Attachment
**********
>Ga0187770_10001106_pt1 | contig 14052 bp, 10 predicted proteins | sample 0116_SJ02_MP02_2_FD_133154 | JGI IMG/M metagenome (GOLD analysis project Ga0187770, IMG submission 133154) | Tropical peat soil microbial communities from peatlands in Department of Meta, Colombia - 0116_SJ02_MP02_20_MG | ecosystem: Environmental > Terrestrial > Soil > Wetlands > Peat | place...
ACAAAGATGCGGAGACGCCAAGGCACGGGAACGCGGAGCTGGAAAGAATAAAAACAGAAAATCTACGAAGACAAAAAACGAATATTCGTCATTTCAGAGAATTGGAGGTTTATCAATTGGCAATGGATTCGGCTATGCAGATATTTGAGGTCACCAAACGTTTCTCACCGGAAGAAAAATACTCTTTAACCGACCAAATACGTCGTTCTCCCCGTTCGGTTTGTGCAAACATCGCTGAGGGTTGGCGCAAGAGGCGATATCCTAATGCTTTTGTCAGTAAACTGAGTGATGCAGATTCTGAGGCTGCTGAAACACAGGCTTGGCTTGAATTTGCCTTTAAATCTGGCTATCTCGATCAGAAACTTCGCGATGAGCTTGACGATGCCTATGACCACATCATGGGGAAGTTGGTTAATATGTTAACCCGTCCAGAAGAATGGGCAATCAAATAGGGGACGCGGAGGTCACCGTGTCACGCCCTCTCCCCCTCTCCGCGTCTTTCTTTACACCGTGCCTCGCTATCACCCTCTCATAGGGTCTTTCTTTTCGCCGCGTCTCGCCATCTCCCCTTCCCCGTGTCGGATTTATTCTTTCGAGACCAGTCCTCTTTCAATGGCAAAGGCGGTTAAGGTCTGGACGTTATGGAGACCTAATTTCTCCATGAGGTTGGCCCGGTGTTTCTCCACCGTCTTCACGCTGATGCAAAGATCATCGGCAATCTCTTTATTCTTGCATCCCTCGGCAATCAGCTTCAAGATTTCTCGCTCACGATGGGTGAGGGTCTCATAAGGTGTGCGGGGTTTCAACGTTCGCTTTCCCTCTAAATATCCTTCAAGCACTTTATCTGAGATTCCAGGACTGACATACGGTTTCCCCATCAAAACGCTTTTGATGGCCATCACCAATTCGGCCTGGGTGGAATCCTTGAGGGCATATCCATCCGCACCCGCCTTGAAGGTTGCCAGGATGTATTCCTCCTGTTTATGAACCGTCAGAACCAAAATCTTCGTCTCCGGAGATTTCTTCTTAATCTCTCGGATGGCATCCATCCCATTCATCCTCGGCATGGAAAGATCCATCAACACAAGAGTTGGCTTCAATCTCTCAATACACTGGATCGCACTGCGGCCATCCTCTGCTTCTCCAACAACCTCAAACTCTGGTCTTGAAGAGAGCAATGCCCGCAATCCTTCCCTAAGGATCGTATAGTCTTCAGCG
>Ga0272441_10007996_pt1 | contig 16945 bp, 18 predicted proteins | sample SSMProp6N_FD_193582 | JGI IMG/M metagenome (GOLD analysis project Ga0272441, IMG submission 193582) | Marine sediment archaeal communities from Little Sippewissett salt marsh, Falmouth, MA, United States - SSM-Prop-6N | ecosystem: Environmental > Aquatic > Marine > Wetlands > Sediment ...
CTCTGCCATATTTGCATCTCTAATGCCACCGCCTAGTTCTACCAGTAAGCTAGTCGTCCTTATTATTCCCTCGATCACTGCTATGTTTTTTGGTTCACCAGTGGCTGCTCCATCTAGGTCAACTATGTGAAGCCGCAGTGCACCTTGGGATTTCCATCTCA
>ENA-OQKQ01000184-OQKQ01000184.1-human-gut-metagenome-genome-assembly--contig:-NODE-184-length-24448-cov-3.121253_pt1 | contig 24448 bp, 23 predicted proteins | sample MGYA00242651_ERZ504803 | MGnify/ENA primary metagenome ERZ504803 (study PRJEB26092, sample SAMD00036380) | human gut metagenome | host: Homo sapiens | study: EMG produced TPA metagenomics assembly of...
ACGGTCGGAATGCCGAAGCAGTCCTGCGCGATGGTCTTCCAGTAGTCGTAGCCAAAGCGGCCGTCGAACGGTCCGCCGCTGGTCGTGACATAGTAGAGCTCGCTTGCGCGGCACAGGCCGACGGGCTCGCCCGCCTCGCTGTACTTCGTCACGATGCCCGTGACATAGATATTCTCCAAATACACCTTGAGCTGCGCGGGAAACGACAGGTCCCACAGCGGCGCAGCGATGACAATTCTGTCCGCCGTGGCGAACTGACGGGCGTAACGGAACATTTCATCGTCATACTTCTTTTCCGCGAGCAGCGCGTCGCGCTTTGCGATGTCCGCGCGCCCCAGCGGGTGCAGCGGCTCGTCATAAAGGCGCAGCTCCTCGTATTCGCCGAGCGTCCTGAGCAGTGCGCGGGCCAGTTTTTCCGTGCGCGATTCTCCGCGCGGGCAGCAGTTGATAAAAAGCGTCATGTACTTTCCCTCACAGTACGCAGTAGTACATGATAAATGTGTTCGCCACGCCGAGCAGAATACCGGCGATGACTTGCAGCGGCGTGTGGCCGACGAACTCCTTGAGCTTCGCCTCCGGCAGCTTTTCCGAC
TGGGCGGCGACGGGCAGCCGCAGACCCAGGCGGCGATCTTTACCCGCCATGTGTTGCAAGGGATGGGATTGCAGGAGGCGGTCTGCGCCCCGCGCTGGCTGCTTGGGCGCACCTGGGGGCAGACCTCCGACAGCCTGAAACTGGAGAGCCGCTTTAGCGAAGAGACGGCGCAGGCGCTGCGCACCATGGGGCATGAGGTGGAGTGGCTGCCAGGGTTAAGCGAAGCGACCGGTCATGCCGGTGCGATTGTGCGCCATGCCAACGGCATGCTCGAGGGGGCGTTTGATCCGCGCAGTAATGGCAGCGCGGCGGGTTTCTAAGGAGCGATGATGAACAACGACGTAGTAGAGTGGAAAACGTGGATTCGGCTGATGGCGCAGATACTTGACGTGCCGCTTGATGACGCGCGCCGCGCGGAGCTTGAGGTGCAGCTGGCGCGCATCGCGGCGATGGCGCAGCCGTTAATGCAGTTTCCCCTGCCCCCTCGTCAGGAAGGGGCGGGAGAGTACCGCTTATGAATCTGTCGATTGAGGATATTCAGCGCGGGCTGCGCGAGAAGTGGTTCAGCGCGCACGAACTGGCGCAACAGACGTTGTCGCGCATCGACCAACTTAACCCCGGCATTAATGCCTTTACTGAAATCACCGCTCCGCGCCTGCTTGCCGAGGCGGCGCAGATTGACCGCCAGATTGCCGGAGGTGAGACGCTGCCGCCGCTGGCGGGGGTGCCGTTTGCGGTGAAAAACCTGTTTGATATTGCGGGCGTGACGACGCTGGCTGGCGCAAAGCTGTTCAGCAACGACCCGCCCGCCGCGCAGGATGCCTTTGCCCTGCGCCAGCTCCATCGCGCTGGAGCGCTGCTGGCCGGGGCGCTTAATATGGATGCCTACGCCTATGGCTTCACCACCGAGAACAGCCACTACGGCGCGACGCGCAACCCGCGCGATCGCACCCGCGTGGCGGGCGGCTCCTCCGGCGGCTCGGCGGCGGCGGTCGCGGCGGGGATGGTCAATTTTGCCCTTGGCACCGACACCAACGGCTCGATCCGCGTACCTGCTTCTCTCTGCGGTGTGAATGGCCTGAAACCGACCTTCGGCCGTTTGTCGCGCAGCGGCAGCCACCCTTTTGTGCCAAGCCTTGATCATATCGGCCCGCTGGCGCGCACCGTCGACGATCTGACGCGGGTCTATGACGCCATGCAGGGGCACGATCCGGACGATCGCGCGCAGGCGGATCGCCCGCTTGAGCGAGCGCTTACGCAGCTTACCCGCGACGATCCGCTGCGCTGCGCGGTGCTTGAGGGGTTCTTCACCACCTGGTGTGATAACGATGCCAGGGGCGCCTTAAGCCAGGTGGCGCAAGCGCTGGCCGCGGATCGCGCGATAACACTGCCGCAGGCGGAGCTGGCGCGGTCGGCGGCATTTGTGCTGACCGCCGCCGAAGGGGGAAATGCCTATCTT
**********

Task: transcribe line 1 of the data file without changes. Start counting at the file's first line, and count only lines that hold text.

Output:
>Ga0187770_10001106_pt1 | contig 14052 bp, 10 predicted proteins | sample 0116_SJ02_MP02_2_FD_133154 | JGI IMG/M metagenome (GOLD analysis project Ga0187770, IMG submission 133154) | Tropical peat soil microbial communities from peatlands in Department of Meta, Colombia - 0116_SJ02_MP02_20_MG | ecosystem: Environmental > Terrestrial > Soil > Wetlands > Peat | place...